It's hard to tell without fully assembling the scope and actually pointing at something, whether the new tubing is better or worse (or the same) as the existing tubing. My hope is that the thicker sidewall results in a stiffer bearing surface that has less of a tendency to "stick" when the scope comes to rest.
If I don't notice any improvement, I will try the soap.
I was able to get the scope out for a full night last night with the new tubing installed.
I can say, without any hesitation, that both the friction and the stiction are GREATLY reduced with the thicker, opaque tubing.
However, it turns out this isn't necessarily a good thing. The reduced stiction is great, because it makes pointing/tracking much easier. However, the reduced friction is not so great -- the balance became so critical that simply removing the eyepiece from the focuser caused the scope to drift back up to vertical. That was REALLY frustrating, because I'd find the object I was looking for in my 30mm eyepiece, then try to swap it out for a higher-power eyepiece, only to find when I came back to the scope, that it had slipped several degrees toward the zenith.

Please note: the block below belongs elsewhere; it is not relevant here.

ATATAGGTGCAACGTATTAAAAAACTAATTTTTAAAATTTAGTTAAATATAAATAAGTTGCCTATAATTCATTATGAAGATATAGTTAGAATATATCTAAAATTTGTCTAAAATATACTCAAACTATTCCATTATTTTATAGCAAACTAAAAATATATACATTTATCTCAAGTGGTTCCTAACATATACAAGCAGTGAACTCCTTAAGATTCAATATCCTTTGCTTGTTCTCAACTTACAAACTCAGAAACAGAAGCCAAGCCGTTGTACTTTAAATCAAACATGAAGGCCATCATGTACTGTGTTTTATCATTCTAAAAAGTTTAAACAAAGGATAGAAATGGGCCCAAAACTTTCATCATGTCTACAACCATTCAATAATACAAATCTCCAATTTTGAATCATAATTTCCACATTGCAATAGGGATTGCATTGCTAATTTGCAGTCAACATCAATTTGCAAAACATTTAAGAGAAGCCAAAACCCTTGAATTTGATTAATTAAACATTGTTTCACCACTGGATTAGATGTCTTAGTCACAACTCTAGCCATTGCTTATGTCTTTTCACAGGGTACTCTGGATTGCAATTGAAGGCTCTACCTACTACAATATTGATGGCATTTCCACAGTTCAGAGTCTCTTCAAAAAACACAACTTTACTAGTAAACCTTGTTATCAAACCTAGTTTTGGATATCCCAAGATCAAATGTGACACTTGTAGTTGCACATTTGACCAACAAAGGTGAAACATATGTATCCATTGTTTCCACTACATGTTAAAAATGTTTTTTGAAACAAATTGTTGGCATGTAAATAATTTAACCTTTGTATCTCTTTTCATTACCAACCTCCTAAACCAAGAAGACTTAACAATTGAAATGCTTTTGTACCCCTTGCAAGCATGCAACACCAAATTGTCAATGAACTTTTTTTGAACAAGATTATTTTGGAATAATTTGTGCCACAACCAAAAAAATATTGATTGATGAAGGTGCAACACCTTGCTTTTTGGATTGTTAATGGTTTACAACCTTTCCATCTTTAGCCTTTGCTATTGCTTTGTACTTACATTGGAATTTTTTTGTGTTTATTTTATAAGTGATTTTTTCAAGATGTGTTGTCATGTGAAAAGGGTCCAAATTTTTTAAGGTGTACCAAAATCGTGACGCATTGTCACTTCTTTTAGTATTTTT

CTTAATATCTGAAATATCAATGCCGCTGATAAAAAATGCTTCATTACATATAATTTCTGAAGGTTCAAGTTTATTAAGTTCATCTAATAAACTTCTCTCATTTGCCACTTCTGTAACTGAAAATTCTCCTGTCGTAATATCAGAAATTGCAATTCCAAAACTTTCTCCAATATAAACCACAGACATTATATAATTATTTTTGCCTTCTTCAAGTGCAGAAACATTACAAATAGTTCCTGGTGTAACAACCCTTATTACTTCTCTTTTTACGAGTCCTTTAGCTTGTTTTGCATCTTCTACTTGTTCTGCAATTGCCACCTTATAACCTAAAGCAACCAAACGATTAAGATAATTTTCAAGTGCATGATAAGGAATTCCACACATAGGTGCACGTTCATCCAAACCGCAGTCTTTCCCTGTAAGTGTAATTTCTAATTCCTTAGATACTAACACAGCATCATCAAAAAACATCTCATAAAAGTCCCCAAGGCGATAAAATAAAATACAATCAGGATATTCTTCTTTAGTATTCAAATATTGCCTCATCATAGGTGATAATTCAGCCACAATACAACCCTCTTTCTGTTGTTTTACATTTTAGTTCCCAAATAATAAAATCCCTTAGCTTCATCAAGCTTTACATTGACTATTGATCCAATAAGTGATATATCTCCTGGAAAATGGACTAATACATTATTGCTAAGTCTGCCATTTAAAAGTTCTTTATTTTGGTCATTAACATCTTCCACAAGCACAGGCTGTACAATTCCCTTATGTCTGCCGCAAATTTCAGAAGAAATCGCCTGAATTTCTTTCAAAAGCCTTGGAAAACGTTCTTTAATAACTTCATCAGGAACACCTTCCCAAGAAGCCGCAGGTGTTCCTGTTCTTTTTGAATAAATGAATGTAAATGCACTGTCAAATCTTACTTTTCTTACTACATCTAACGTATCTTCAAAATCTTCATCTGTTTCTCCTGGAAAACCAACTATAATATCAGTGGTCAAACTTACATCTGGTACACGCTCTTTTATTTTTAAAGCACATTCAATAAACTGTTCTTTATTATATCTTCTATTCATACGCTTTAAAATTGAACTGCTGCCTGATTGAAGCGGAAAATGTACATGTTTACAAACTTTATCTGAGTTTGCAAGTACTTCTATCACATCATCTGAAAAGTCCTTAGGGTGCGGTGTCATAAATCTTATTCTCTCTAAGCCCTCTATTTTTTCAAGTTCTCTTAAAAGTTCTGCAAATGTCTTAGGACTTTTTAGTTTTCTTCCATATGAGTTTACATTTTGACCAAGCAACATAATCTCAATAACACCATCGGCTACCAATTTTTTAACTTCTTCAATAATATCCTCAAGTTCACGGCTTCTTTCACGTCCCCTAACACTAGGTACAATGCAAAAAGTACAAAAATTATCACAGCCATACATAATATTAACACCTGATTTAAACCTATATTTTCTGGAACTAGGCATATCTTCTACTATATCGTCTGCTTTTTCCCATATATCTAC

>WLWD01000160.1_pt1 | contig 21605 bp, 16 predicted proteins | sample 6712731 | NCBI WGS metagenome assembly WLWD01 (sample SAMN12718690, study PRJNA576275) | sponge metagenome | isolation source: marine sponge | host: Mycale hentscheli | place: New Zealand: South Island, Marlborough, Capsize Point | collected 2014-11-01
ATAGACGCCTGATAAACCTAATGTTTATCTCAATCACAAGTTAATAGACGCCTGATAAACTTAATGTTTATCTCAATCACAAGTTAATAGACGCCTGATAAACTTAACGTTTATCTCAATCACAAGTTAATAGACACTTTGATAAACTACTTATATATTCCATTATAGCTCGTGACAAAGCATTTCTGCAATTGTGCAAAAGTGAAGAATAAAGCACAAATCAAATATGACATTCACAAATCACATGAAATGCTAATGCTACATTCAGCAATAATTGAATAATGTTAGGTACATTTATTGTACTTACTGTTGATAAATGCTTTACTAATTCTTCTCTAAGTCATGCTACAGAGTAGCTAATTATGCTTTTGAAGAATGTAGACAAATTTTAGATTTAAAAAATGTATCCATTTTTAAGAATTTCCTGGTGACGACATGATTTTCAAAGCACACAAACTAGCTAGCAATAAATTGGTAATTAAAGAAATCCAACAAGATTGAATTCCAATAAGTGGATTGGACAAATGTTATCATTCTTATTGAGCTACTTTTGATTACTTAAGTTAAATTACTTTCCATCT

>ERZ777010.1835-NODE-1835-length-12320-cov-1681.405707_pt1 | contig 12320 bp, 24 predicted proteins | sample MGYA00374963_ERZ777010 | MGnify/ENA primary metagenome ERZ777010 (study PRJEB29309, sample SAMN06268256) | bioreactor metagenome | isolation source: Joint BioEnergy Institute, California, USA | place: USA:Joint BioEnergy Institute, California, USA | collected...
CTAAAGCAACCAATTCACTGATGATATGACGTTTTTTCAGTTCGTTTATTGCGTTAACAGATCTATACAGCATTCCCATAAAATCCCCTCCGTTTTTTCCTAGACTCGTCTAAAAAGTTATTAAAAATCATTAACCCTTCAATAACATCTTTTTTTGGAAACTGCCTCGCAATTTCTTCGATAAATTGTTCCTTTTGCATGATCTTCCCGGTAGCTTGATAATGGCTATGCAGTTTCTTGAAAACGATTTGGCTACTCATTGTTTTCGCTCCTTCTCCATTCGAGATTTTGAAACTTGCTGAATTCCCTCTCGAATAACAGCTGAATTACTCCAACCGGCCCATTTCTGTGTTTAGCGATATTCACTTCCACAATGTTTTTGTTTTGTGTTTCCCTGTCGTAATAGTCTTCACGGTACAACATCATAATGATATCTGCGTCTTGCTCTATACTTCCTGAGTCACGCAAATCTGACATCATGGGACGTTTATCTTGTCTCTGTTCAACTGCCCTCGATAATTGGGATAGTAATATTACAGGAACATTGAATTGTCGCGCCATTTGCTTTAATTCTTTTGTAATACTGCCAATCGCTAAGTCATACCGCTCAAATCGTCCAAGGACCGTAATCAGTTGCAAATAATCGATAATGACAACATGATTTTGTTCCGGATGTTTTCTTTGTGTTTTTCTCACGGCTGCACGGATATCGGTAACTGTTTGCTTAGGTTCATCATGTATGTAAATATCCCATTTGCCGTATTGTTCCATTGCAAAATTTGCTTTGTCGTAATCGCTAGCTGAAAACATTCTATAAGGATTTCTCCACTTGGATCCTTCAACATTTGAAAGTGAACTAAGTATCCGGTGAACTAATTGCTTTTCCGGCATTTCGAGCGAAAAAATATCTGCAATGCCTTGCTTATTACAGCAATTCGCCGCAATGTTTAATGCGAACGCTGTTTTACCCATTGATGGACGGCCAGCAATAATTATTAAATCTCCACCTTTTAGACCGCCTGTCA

I ended up wrapping a bungee cord around the UTA and shimming some rocks from around the observing site under the elastic to improve the balance. However, this was a game of cat-and-mouse: when the scope was aimed lower toward the horizon, I had to remove some counterweight from the UTA to keep it from slipping *down* when an eyepiece was installed. And when observing closer to the zenith, I had to add more counterweight to keep it from slipping further up toward the zenith.
So it seems my current combination (2 well-polished coats of StarBrite marine polish + new base tubing) is ultimately a fail. In the spirit of only changing one variable at a time, I'll try adding the soap treatment next. If that doesn't work as planned, I'll swap the new base tubing for the old one, and if it's still no good, remove the soap (which would put me back to square one).